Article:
CentOS 6.0

I'm studying iptables and am getting confused on the difference between FORWARD and OUTPUT chains. In my training documentation, it states:

If you're appending to (-A) or deleting from (-D) a chain, you'll want to apply it to network data traveling in one of three directions:

  • INPUT - All incoming packets are checked against the rules in this chain.
  • OUTPUT - All outgoing packets are checked against the rules in this chain.
  • FORWARD - All packets being sent to another computer are checked against the rules in this chain.

This confuses me because, in my mind, packets leaving for a host WOULD be outgoing. So are there scenarios where a packet would be going to another computer but NOT be "outgoing"? How would iptables distinguish between the two?

2 Answers 2


OUTPUT is for packets that are emitted by the host. Their destination is usually another host, but can be the same host via the loopback interface, so not all packets that go through OUTPUT are in fact outgoing.

FORWARD is for packets that are neither emitted by the host nor directed to the host. They are the packets that the host is merely routing.

When you start digging into packet mangling and NAT, the full story is rather more complex.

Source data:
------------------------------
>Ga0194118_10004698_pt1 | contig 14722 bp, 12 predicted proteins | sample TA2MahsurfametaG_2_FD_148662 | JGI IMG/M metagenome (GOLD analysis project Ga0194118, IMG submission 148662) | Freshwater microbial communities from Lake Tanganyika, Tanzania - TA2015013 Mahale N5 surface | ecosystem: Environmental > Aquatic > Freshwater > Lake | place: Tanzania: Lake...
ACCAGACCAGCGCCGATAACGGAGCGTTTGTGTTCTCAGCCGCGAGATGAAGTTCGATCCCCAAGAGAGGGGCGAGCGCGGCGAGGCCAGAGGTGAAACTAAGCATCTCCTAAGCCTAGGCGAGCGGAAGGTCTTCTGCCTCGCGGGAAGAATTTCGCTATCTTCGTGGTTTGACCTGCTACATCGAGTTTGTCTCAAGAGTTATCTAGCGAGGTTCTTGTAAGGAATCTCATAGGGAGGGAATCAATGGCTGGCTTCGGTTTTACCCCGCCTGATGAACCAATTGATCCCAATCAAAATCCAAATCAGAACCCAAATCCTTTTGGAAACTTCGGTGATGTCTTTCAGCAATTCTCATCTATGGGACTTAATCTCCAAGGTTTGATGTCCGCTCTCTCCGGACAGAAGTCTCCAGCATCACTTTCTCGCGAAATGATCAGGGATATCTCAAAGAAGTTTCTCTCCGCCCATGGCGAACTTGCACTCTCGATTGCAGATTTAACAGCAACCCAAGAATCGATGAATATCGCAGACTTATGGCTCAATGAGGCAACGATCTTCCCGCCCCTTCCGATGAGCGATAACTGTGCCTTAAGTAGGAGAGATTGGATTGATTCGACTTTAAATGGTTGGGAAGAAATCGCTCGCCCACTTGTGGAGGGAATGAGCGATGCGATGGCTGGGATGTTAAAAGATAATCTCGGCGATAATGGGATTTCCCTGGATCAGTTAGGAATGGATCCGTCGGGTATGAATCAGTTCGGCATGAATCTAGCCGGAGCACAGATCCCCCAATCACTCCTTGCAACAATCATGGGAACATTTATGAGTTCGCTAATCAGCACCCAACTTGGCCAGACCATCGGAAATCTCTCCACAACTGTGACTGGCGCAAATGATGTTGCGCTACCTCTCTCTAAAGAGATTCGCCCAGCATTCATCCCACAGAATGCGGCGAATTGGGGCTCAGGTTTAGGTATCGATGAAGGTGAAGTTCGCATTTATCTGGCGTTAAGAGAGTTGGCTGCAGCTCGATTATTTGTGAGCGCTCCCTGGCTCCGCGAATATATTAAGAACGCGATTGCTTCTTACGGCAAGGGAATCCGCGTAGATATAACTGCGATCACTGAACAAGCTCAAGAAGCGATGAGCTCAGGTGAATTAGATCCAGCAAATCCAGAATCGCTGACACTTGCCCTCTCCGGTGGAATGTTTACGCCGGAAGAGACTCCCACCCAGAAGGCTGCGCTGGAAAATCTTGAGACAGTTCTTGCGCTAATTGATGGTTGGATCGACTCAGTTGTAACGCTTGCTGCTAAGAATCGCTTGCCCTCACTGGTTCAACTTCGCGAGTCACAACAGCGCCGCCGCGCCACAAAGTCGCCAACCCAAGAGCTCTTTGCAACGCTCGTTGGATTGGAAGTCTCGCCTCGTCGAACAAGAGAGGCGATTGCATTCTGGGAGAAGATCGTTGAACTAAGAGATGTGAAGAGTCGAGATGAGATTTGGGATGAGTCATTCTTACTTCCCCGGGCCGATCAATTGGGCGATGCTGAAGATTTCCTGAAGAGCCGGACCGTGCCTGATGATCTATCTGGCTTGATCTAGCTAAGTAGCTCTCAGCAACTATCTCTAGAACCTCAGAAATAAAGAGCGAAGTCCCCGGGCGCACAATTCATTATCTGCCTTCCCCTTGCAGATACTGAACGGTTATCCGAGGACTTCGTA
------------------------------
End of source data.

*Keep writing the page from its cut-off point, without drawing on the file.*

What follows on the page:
• 1
    Interesting... so for the purpose of my understanding, is it fair to say that OUTPUT is for packets that are "originating" from the system... and FORWARD is for packets that don't originate from the system or are destined for it and instead are going "through" the system?
    – Mike B
    Commented Oct 18, 2013 at 0:09
  • 1
    Not quite, packets that are "forwarded" are also "output" by the network interface.. just as packets are "input" before they are "forwarded".. Packet goes in, destined for foreign system, packet enters "forward" chain, iptables decides its OK to forward, packet enters "output chain", iptables checks, see's its "ok" to output, packet leaves.. simples!
    – Grizly
    Commented Oct 18, 2013 at 1:55
  • 2
    @Grizly No, from memory (I admit I haven't tested specifically when writing this answer) and according to the diagram I link to, a packet always goes through exactly one of the three filter chains (INPUT or OUTPUT or FORWARD). (Assuming some other chain doesn't drop it before.) The mangle and nat chains are different, maybe you were thinking of the mangle chain? Commented Oct 18, 2013 at 8:20

To my understanding:

INPUT: dst IP is on the host, even it has multiple port with multiple subnet

OUTPUT: src IP is from the host, either port

FORWARD: Neither dst IP on the host nor src IP from the host

enter image description here

For example, to router A

INPUT is: -> ->

OUTPUT is: -> x.x.x.x -> x.x.x.x

FORWARD is: -> -> ->

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